Friday, 05 December 2014

The Lady Guide to Modern Manners: 5 December

If you are too busy to pen a Christmas greeting, is it okay to send an electronic card instead? Thomas Blaikie advises

Written by Thomas Blaikie
Dear Thomas,
Since it’s going to take me two days – two days I don’t have – to hand-write my Christmas cards this year, do you think it would be too awful to send electronic Christmas cards to at least some people?
Violet Barnes, Swindon

Dear Violet,
My first thought: no! no! no! What use is an electronic card? How do I fish it out of the computer and add it to my lavish array of proper cards? It won’t be signed, there’ll be no personal touch at all. The sender doesn’t have to do a thing, other than ‘click on’. It’s a short cut too far.

As I say every year, I’m fanatical about Christmas cards. Do please send them and hang the expense. The people you haven’t seen or heard of since last Christmas or indeed the Christmas before should be top of the list, not struck off it. If this frail contact is all there is, surely it’s better than oblivion. If you must cut down, leave out those you’re with all the time. Portrait, rather than landscape, because the latter do the splits and knock over all the other cards. Include a few sentences of news for those rarely seen.

Of course, this is a major task. And I sense a thought flapping about – those cards from the dentist or the bank, usually an especially insipid shade of grey, and always the first to come, for some reason. Who’s paying for them? Doesn’t it all come round to the client? Is it possible… could we begin to imagine that e-cards would be an improvement?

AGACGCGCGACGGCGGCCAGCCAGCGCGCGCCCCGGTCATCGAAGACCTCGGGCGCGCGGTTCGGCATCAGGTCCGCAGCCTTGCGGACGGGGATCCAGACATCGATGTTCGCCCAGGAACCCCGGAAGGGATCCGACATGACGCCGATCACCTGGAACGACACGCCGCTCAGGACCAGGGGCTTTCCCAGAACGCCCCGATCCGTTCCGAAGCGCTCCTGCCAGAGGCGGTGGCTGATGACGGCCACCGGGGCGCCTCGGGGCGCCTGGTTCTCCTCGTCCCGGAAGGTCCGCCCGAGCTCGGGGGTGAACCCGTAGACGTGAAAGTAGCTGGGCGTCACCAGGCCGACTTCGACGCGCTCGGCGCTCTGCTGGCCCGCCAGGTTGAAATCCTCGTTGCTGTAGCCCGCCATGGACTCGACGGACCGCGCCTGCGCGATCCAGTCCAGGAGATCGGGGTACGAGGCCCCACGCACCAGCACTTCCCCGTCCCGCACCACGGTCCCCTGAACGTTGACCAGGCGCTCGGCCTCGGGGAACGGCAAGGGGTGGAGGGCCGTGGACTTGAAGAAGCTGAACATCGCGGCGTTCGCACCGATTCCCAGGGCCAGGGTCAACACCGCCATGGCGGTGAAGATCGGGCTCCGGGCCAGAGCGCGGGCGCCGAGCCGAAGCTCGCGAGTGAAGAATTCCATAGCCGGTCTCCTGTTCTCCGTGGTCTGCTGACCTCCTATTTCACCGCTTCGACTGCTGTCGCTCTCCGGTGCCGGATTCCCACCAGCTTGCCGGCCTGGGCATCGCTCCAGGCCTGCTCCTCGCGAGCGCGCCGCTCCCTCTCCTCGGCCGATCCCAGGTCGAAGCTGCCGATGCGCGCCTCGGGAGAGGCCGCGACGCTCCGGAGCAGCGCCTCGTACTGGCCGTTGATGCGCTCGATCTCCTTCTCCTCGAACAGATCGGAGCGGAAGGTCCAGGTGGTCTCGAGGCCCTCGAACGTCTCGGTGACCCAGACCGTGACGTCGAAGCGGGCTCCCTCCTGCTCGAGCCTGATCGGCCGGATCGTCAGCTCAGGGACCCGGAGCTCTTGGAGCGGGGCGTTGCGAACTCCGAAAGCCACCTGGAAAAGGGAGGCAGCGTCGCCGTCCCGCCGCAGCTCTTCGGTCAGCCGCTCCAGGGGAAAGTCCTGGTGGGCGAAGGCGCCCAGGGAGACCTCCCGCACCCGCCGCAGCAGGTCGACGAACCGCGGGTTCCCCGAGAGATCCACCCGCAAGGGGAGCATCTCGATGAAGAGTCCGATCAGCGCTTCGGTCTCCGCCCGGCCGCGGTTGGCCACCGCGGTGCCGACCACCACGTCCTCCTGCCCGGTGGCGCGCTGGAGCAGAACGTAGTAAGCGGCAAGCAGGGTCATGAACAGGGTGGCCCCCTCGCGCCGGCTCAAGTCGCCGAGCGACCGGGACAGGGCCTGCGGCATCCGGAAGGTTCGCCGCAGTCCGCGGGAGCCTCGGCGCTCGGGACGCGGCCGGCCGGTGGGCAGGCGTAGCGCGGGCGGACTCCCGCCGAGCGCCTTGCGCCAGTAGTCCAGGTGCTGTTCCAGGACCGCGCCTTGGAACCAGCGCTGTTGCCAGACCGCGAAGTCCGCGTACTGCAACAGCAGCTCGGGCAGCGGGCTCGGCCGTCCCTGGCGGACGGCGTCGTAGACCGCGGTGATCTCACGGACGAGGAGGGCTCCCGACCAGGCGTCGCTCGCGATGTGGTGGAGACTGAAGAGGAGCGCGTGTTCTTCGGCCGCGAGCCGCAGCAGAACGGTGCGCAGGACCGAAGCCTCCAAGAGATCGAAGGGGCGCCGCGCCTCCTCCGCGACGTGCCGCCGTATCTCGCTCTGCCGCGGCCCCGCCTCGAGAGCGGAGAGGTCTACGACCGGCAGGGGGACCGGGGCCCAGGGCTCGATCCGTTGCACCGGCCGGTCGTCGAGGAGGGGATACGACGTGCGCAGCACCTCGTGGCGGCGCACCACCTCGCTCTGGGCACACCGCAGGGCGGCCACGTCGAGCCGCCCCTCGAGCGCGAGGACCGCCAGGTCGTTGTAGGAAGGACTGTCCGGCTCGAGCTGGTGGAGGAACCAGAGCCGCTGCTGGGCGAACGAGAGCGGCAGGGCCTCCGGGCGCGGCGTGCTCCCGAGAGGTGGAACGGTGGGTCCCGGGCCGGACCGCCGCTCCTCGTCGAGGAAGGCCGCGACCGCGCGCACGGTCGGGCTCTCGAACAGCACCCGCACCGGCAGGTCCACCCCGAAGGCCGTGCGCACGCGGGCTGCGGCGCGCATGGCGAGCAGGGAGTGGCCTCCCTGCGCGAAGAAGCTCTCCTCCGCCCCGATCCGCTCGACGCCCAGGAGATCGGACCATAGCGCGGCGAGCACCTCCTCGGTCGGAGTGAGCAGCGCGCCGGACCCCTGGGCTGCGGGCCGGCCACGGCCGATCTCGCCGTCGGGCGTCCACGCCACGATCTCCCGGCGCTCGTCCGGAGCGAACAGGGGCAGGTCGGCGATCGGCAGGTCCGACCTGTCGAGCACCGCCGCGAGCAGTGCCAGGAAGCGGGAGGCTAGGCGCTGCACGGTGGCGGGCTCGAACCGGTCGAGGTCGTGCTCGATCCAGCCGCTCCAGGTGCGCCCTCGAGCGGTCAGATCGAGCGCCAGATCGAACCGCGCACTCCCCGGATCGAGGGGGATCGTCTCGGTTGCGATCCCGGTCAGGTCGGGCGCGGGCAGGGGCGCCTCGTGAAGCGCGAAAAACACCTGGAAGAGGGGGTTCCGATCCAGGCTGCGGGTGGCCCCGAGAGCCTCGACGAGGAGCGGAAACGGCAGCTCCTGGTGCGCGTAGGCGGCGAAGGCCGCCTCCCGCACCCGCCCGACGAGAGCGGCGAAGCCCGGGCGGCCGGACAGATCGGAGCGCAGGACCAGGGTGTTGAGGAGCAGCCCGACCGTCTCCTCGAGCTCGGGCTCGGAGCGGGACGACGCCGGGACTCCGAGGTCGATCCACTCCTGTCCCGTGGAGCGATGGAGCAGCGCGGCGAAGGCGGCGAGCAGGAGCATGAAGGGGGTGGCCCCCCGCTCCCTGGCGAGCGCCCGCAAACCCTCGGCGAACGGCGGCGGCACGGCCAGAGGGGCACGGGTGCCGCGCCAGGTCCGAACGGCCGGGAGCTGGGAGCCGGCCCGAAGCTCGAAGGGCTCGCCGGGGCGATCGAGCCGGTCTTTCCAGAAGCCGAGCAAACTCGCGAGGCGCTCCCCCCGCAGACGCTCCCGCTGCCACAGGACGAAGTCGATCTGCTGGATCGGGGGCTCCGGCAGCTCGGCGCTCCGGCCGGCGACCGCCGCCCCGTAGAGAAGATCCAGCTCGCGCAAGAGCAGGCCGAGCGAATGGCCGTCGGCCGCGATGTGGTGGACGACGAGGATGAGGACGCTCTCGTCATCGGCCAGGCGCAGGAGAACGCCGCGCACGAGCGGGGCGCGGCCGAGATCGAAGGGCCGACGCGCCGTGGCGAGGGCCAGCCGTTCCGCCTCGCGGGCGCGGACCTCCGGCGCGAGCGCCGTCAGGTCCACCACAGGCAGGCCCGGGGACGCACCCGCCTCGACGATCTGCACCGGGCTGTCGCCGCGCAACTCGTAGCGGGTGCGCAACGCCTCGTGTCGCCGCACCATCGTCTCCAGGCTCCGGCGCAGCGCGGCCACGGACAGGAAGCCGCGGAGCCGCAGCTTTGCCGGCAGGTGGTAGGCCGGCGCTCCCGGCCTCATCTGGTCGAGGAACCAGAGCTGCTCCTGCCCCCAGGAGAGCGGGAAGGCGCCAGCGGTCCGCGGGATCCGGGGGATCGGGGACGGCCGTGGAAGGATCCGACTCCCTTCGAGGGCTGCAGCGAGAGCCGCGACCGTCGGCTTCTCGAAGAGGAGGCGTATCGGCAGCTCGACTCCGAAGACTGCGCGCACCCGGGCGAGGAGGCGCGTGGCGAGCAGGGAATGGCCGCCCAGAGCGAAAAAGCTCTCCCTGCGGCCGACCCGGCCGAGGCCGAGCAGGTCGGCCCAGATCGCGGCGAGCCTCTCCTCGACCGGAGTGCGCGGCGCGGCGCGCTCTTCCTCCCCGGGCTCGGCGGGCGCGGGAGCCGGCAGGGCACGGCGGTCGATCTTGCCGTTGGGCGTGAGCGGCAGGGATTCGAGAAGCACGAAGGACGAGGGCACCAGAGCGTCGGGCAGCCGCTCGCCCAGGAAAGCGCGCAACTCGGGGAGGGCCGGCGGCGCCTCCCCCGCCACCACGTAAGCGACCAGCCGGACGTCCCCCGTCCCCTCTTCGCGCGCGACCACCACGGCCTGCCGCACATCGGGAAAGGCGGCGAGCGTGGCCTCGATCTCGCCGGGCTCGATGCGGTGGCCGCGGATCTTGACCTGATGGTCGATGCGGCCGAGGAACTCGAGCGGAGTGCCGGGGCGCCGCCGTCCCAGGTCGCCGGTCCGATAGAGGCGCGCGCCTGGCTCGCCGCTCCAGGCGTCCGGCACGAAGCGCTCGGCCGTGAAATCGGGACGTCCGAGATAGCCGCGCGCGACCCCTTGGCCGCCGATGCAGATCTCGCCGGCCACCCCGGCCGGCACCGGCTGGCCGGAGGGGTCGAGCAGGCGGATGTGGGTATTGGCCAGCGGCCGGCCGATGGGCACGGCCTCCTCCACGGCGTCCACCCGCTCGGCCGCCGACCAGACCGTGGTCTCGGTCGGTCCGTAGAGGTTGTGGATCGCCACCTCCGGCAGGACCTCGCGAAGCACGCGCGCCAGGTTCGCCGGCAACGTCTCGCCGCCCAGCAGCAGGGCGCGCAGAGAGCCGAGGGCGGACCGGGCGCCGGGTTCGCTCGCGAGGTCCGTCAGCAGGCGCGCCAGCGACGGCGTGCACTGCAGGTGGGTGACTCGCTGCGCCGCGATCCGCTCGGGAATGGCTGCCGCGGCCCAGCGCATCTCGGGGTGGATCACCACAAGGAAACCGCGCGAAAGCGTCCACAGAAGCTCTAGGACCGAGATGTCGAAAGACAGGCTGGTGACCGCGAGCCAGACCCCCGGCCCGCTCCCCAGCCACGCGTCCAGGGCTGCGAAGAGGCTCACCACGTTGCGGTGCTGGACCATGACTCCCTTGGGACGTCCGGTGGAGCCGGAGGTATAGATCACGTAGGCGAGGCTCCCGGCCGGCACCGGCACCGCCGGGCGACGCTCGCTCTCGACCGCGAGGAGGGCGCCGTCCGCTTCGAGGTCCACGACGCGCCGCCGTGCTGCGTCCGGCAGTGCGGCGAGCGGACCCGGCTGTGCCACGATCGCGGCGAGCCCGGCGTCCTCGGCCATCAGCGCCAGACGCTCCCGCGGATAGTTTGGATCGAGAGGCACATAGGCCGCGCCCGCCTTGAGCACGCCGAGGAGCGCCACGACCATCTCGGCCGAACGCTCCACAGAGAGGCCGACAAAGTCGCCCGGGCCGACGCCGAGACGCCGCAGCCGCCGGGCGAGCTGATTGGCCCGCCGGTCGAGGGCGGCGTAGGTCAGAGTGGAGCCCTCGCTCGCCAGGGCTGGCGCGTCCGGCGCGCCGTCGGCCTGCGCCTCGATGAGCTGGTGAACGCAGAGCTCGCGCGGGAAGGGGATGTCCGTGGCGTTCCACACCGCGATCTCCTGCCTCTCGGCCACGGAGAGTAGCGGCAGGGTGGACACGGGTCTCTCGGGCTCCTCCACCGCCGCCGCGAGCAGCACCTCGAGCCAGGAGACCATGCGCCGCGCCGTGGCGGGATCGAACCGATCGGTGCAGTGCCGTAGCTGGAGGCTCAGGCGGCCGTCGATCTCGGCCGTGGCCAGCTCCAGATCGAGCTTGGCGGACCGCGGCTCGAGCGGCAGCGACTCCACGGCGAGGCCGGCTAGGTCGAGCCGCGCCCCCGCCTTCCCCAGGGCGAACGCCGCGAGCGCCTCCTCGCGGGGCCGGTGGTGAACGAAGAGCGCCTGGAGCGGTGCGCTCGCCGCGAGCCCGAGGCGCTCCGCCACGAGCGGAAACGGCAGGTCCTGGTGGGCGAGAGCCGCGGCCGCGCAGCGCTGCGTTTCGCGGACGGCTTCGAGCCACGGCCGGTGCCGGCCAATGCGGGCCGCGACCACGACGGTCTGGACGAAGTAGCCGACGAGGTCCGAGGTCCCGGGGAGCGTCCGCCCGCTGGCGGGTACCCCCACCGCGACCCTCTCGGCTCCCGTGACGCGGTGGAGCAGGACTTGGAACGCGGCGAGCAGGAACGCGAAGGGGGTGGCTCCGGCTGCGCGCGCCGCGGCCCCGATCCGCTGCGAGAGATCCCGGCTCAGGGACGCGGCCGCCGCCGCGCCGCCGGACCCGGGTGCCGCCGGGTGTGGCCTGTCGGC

I’ve looked into it and some e-cards do things. They’re little films, with a dog running round in a snow scene while Chopin’s Minute Waltz plays, for instance. So, as we begin to reconcile ourselves to thanks for dinners, parties, even presents coming by email (with some people, if you’re waiting for a letter, you’ll wait forever) should we perhaps open our minds just a little to Christmas e-cards? Computerminded friends might enjoy them, especially if the animation is spectacular, as much if not more than a ‘real’ card.

So why not send a small percentage of e-cards, carefully chosen with a ‘fun’ element as I describe, to those likely to enjoy the novelty? You will reduce your workload, and save paper (environmentalists happy). The e-card might be a good solution for friends living abroad, especially if you’ve missed the posting deadline. The main drawback is – no card. Until high-quality print-out facilities are the norm in the home (the day will come), e-cards will have limited use. But we’ll be seeing more of them in the future: we mustn’t be Luddites. An e-card is better than no card at all.

Please send your questions to thomas.blaikie@lady.co.uk or write to him at The Lady, 39-40 Bedford Street, London WC2E 9ER

WHAT TO DO ABOUT… A BUDGET FOR PRESENTS

Apologies if you’ve heard this before, but it’s my traditional Christmas story, and one day will be recognised as equal to that of the Three Wise Men. Every Christmas, Vera Passmore, my oldest friend’s mother, would open her present from June Cut-Deeping, her bosom pal from the war. It was a box of yellowing men’s handkerchiefs with alien initials, which June had acquired from the charity shop where she volunteered. Vera would say, ‘You gave me this last year and I gave it back to you.’ Then she’d issue her ritual condemnation: ‘Your presents are a disgrace.’

It’s not a popular view, but I think meanness is one of the most forgivable of human failings. Some people are funny about money. They can’t help it. In the meantime, if you’re worried about what to spend on children this Christmas, a survey by Orchard Toys reveals that between £5 and £15 is more than acceptable for a child outside the family and up to £23 for one within it; £188 on 12 children not your own is the average. Of course, you can buy something thrilling for £5.



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